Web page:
Dominion Review: GodSpeed
Okay. I like this show. I enjoyed the pilot but wasn’t sure if the show would be able to keep my attention in the second episode but even though it’s not as grand as the first episode, it does enough to keep my interest going. The first episode kinda threw a bunch of stuff at us at once. This episode was more toned down and mainly focused on Alex dealing with the revelation that he's the Chosen One. I'm fine with that. I'm actually reassured that the show isn't going to just constantly throw a lot of things at us each episode. Even with a slower, streamlined episode, what we got was good overall for the story and that's a promising sign.
This episode is definitely slower than the Pilot. Outside of a flashback with a young Alex and still alive Jeep, there’s only one other action scene in this episode. Still there’s enough here to keep me interested for the rest of the season. The main focus of this episode is Alex not wanting to accept his role as the chosen one as well as Consul Whele and General Riesen also wanting to keep that revelation a secret. While the whole “I don’t want to accept my destiny” thing is annoying, in the case of Alex I think they do a decent enough job explaining why he’s having a hard time accepting this. After the war, a caste system was put in place. Because Jeep left Alex and Michael was trying to hide Alex’s identity, Alex was in the bottom of the societal structure. As he tells Claire, he joined the army not to protect others and the city but just so he could get 3 meals a day. He’s had a rough life and now the weight of humanity is put on his shoulders and he wants none of it. He just wants to leave. And while from a selfish audience point of view it’s annoying, when you think about it, his behavior makes sense.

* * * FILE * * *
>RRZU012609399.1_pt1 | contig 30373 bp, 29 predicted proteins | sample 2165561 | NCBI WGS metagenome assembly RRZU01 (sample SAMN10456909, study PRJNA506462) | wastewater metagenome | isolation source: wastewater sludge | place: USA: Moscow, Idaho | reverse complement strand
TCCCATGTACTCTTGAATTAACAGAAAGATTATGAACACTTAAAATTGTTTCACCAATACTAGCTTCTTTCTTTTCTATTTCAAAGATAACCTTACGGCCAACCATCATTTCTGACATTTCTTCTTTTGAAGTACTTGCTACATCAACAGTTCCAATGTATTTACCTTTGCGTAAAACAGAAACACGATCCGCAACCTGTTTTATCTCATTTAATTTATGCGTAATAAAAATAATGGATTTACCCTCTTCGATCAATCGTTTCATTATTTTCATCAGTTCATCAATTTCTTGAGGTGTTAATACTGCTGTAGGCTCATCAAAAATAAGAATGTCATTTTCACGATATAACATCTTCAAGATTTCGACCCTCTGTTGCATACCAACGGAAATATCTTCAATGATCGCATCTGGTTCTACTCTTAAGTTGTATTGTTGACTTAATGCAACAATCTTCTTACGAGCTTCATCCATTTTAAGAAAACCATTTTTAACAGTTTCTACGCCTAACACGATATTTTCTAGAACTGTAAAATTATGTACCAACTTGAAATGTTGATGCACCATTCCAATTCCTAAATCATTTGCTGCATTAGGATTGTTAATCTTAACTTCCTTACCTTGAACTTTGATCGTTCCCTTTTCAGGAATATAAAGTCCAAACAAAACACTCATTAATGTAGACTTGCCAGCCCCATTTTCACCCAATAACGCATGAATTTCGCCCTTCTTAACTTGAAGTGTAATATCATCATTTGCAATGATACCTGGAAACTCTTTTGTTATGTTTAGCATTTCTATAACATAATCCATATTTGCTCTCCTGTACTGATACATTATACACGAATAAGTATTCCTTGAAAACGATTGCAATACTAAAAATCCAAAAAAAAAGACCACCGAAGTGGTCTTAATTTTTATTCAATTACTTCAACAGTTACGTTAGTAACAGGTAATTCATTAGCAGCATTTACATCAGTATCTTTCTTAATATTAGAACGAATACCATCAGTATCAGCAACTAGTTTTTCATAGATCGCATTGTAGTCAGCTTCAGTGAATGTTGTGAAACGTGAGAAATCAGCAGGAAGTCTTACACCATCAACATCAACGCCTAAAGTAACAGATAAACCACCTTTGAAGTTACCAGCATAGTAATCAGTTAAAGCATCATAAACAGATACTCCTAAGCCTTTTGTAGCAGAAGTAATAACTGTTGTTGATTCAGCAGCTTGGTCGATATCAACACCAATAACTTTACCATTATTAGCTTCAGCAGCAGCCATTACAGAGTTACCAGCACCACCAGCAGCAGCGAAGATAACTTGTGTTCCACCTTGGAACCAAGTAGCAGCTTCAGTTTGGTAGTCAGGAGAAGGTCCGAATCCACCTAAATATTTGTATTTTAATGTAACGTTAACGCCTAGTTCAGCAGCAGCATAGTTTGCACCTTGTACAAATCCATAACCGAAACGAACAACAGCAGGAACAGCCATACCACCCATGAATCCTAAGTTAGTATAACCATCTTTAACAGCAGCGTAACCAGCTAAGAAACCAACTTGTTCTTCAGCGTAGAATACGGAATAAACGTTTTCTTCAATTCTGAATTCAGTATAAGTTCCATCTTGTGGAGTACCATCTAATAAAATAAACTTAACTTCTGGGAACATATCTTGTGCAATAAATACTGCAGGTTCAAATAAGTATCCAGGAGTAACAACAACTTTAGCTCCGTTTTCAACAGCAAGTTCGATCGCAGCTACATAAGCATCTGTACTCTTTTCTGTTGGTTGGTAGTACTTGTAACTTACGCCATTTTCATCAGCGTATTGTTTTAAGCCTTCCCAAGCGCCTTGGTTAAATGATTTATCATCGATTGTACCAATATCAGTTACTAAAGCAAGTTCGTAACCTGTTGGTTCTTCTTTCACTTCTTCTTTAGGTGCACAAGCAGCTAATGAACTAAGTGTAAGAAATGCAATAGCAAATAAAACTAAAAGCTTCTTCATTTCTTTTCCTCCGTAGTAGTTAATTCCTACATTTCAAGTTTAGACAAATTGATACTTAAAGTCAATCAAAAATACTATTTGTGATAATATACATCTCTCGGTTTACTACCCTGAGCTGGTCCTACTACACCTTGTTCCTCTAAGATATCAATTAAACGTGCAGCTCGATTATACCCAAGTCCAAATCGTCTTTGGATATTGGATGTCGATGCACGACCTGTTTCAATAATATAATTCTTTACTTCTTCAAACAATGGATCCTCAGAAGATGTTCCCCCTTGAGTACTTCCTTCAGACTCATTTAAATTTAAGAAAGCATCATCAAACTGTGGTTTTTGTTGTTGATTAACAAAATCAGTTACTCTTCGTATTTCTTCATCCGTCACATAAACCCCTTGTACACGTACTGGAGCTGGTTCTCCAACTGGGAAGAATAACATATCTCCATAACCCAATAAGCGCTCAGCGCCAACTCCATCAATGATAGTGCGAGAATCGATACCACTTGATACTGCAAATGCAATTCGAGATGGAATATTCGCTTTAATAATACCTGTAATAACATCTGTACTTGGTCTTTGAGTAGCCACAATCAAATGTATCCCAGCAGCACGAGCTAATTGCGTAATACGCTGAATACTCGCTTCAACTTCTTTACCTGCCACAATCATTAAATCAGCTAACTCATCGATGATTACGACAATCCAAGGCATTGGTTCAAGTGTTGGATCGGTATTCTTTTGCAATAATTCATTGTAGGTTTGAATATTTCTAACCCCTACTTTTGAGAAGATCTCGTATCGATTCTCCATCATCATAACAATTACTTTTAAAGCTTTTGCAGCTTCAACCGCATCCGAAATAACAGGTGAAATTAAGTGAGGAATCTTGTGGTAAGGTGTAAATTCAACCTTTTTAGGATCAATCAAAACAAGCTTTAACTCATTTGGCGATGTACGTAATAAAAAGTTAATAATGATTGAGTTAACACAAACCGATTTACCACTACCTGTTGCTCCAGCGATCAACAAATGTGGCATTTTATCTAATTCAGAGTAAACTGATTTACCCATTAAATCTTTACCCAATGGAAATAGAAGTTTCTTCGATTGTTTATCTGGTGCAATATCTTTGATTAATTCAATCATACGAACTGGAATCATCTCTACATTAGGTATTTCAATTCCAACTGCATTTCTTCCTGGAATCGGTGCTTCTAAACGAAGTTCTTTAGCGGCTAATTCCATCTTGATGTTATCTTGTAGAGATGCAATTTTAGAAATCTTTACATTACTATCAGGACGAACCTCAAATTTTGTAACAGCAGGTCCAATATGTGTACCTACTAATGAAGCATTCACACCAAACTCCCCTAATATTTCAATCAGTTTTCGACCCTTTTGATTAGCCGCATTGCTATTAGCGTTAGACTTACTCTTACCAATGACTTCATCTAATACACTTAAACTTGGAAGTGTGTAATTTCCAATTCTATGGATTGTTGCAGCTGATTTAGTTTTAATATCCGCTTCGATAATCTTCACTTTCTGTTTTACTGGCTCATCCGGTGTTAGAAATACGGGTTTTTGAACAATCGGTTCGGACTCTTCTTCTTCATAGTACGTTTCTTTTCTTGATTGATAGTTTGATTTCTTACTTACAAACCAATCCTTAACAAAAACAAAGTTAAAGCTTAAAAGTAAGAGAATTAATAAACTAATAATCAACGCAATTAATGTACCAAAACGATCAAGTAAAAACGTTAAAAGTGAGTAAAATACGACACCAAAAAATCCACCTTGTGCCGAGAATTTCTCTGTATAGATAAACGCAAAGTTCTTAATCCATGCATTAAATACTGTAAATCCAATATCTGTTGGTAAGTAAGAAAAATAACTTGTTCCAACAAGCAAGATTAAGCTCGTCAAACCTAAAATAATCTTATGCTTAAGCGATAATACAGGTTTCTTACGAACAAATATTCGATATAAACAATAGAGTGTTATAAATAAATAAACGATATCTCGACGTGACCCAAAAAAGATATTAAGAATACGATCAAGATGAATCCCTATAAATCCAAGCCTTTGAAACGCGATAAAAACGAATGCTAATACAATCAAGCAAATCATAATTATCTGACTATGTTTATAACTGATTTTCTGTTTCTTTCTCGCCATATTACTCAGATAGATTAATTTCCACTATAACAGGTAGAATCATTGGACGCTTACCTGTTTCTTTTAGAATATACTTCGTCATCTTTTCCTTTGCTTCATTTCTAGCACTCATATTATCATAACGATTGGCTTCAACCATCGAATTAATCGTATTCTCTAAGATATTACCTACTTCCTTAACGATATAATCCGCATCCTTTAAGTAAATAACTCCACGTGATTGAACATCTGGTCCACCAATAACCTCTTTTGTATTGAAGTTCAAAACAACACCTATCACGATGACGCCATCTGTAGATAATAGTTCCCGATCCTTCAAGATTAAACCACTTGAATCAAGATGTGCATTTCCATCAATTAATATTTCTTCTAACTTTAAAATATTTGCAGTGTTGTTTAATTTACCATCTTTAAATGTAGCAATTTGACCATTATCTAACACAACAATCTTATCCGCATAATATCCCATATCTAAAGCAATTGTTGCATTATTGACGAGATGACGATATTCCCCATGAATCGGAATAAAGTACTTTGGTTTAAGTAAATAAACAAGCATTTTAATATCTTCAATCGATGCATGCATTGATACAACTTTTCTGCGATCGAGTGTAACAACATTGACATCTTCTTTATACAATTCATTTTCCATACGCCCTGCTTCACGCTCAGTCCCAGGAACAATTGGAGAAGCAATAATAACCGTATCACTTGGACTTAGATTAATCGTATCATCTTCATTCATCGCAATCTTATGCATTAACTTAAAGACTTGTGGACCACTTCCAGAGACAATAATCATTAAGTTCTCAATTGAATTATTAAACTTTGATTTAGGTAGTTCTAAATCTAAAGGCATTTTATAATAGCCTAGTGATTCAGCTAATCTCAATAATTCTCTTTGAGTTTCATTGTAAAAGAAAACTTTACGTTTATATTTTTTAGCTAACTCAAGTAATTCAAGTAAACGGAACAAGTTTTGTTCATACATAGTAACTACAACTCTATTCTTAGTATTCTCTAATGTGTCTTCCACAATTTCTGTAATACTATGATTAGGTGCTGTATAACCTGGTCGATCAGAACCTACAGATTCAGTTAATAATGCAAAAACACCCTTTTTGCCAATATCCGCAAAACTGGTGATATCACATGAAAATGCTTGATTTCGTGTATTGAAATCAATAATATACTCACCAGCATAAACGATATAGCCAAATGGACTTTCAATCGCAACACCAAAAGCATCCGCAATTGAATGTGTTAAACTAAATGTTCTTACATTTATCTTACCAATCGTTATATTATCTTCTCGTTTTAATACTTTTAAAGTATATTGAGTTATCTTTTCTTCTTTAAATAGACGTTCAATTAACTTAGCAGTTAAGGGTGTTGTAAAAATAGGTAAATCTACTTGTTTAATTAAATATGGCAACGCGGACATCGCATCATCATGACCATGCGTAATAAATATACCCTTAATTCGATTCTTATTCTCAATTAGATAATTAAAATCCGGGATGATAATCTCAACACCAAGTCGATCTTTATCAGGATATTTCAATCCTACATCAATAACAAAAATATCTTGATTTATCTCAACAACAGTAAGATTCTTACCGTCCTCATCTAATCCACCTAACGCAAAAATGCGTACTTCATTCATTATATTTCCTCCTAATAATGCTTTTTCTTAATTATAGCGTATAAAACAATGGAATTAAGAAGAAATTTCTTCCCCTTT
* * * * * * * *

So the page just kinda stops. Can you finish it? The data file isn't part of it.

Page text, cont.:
I felt better about Tom Wisdom as Michael this episode. The character of Michael is still wooden (by design) but I feel like Wisdom had a bit more personality this episode. His interaction with Alex was good this episode. Alex doesn’t trust him anymore (for good reason) and Michael really can’t understand. He even goes to General Riesen for help because he’s genuinely perplexed. But the scene that made me feel better about Wisdom as Michael was his scene with Carl Beukes as Gabriel. Michael describes Gabriel as nothing more than a spoiled child acting out in hopes of getting his father's attention. It's actually a pretty accurate description when you think about it. While this show does have an obvious religious overtone to it, it's really "humanizing" the Angels and God in a way. Think about the scene where Gabriel is celebrating their "victory" from the last episode. It's basically one big Angel orgy with wine. Seems like Gabriel's whole motive is to destroy humanity in hopes that it will make God come back. In other words, God is nothing more than an absentee father right now and his kids are battling each other and acting out in hopes of getting his attention. And there's also heavy implication that Gabriel is jealous of Michael and that Michael is the "favored" son.